But what caught my attention more than anything else was one line by Ed Monbourne, our CEO. Ed was describing what we do and what differentiates us from other firms in our industry. He offered several concepts, but nothing stuck out to me as much as this...
We make dreams happen.
One of the things we find as we travel around to help small businesses is that far too many of them have been reduced to "holding on." The managers and executives in too many small to mid-sized business enterprises we meet have become content with a life of near-constant firefighting. They are happy if, at the end of the day, they have managed to restore normality.
Too often, these folks give little thought to any kind of ongoing improvement in their operations.
If they can make through the day and make an "adequate" profit--sometimes that means little more than breaking-even these days--these managers and executives are reasonably content.
Sadly, many of these business owners, executives and managers have stopped "dreaming" altogether. For others, their "dreams" have just become very, very small.
Nothing makes me happier in my role as a consultant than to spend two or three days with a small business and be able to leave knowing that I have been able to enlarge their vision and help them dream bigger. But, more importantly, I know that I have left them with tools and new thinking that will help make their dreams happen!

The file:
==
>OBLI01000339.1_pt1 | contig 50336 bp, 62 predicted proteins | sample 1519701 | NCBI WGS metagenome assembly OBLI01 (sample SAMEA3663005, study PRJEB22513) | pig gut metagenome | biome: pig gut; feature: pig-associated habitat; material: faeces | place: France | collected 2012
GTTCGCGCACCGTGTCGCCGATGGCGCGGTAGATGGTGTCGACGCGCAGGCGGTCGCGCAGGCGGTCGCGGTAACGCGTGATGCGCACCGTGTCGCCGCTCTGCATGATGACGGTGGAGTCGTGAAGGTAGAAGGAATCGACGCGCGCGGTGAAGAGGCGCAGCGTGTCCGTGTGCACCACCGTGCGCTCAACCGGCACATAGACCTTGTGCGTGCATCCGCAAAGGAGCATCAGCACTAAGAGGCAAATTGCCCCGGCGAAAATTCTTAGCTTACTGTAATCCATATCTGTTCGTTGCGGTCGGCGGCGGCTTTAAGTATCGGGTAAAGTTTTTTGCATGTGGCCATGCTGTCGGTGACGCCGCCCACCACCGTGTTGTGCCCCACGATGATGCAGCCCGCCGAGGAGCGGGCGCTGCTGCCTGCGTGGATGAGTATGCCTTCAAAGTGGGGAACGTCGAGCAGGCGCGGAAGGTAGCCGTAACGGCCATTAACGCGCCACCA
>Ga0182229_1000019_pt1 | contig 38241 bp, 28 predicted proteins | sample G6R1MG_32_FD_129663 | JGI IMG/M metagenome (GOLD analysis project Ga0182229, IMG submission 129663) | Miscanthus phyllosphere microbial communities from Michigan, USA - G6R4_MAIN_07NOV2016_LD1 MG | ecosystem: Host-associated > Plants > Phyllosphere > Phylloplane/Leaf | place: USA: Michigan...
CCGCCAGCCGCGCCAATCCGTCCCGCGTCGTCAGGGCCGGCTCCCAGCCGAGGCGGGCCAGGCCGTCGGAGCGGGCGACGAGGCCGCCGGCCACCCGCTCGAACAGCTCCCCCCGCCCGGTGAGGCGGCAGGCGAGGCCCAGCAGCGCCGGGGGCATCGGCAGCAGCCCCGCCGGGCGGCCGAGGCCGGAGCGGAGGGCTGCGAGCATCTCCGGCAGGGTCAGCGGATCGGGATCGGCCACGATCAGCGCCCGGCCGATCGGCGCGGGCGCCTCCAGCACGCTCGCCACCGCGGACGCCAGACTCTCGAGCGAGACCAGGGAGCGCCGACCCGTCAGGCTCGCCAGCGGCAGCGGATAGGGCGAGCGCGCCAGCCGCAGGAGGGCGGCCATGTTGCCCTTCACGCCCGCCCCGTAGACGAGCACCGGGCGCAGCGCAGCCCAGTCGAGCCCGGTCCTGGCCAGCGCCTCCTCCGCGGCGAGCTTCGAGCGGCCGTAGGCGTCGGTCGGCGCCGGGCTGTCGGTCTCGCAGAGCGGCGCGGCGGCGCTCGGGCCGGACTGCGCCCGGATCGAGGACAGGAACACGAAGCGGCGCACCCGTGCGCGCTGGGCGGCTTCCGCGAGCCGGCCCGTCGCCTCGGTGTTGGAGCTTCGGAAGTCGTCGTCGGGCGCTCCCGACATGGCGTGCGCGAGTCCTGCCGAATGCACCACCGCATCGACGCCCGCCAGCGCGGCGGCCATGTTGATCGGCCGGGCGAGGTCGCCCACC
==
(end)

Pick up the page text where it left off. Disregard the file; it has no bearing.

For me, that's what doing business is all about.
Frequently, by applying thinking tools and methods that have emerged from Lean and Theory of Constraints, we have been able to help management teams find "breathing room" through simple changes that can be applied in a day or two, but bring significant relief to undesirable effects (UDEs) with which the firm may have been struggling for years.
This simple relief from the day-to-day time, money and effort expended in firefighting gives the management team the opportunity to finally spend some time thinking about real improvement, not just restoring normality after the latest firestorm. If fact, if we have done our work properly, they will be thinking about how to create a POOGI - a process of ongoing improvement.
And, to tell you the truth, it doesn't really matter if the problem is internal (within the four walls of the firm) or external (in the supply chain), the principles are exactly the same. There's no "cookie-cutter" approach that works for every firm.
What works is helping the management team unlock "tribal knowledge" within their own organization and across their supply chains. Then, taking what they have learned, guiding them to apply what they have learned in the invention of their own solutions.
Yes, Ed Monbourne! We make dreams happen!
But first, sometimes, we just need to help the firms with which we work restore their dreams and recover from the day-to-day nightmare of hellish firefighting.
That's our real calling, isn't it?